Thursday, December 29, 2011
Lawrence Moss, "New Paths," Recent Chamber Music from the Octogenarian Composer
The 83-year-old US composer Lawrence Moss shows no signs of slowing down, based on the 2-CD compilation of his recent chamber works, New Paths (Innova 777). In fact quite the contrary. Nor is he converting to a more conservative style of writing, as tends to be current these days. In the composer's words "New paths in old forests. These are not the paths to Neo-Romanticism or any other 'old growth' but rather walks along the trails that lead from Stravinsky and Schoenberg to Varese and Ligeti."
The music certainly reflects those sentiments. One CD is devoted to instrumental chamber music; the second features the solo voice in a variety of contexts. I was most impressed with the music on the first volume; the second took me a bit more to get used to.
Disk One brings to our ears a number of gems. "The Woods" features the Capitol Woodwind Quintet in four lively movements that make use of bird song and a little humor in Moss's brief bowdlerization of the nursery song "Four and Twenty Blackbirds." There is an understandable influence of Messiaen, and yet the music does not sound imitative, instead rather Mossian. The program goes on to present Moss's somewhat quirky modernism in relatively short pieces for solo piano, oboe-viola-piano, trumpet duo, solo flute with electronics and his "String Quartet No. 4," a work that has sonorous brilliance.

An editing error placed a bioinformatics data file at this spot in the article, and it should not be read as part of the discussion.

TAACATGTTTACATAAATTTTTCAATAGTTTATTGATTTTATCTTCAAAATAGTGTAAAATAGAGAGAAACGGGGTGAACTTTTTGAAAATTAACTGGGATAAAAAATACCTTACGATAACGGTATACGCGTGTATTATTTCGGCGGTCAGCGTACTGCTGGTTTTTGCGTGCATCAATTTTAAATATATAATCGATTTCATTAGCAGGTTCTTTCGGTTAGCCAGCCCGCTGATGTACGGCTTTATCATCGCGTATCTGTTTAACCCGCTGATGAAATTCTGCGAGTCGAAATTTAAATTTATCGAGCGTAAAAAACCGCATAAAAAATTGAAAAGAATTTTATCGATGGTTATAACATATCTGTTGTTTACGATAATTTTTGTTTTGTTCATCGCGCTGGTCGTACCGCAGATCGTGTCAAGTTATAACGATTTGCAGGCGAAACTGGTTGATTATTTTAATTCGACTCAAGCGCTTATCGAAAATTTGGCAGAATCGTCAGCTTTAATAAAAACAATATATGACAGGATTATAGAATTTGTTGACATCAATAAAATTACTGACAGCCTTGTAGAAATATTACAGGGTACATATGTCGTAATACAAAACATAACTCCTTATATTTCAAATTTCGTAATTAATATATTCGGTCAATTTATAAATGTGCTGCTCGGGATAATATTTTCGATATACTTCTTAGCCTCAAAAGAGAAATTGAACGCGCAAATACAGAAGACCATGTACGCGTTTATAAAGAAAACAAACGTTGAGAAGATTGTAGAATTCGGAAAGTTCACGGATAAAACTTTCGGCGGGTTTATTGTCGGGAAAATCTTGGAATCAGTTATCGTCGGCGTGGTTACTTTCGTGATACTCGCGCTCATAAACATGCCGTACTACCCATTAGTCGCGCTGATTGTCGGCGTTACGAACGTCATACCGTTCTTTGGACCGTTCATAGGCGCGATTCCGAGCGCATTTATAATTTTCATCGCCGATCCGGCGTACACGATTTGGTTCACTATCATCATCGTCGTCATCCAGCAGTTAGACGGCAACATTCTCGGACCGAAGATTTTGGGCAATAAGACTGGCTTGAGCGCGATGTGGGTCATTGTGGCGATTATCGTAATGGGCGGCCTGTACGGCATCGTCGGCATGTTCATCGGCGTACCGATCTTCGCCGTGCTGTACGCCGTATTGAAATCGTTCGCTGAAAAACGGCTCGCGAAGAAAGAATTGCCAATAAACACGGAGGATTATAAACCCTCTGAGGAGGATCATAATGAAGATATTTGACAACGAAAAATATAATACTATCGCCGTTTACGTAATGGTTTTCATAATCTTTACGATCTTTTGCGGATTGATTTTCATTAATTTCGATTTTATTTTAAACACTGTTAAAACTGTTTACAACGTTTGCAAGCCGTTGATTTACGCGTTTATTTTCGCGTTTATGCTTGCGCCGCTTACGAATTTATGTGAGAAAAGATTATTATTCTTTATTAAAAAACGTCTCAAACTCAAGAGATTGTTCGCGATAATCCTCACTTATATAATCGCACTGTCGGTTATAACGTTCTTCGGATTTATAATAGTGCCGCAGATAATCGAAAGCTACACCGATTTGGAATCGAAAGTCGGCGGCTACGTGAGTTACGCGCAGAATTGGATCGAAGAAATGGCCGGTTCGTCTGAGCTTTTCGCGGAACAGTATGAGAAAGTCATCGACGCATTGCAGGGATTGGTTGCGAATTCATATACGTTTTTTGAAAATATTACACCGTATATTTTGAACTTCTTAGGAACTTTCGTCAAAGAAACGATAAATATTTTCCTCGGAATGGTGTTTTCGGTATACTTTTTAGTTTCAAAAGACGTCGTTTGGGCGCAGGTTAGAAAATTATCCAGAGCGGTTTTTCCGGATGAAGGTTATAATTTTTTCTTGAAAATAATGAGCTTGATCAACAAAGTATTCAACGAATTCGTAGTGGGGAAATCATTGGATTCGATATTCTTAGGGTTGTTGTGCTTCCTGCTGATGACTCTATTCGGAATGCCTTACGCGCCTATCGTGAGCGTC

The second disk has several more short, interesting instrumental works, two for string duets and one for violin and piano. The bulk of the disc is devoted to songs and song cycles for soprano and percussion, one for two sopranos and piano, and the five-movement "Another Dawn" for soprano and chamber ensemble.
It always has seemed to me that the solo vocal performance of highly involved modernist works constitutes one of the musically most challenging tasks in the Western world. The sopranos in the works represented here certainly are up to the challenge. There were occasions, however, where I thought the voice qualities occasionally seemed over- or under-matched to the music at hand, though perhaps those vocal qualities were what Maestro Moss had in mind. In any case I would like to hear some of these pieces in the hands of other vocalists for comparison. Nevertheless the works themselves hold interest throughout. The three movement "Emily's World" has very interesting two-soprano writing, where close harmonies sounding within the advanced, expanded musical universe as set up by the piano part give the music an almost otherworldly quality.
The set concludes with the sonoric and phraseological gem "Another Dawn," which takes on the serialist counterpoint of classic mid-twentieth century ultra-modernism and converts it to a Mossian poetry of means. The (chamber) orchestration has brilliance and the contrast of the resonantly chambered soprano voice and the texturally diverse chamber group is convincing and dramatically engaging.
So here we are. Lawrence Moss at 83. The music comprises to me a rather essential set for those looking for high modernism and what it has become in our era. Definitely recommended.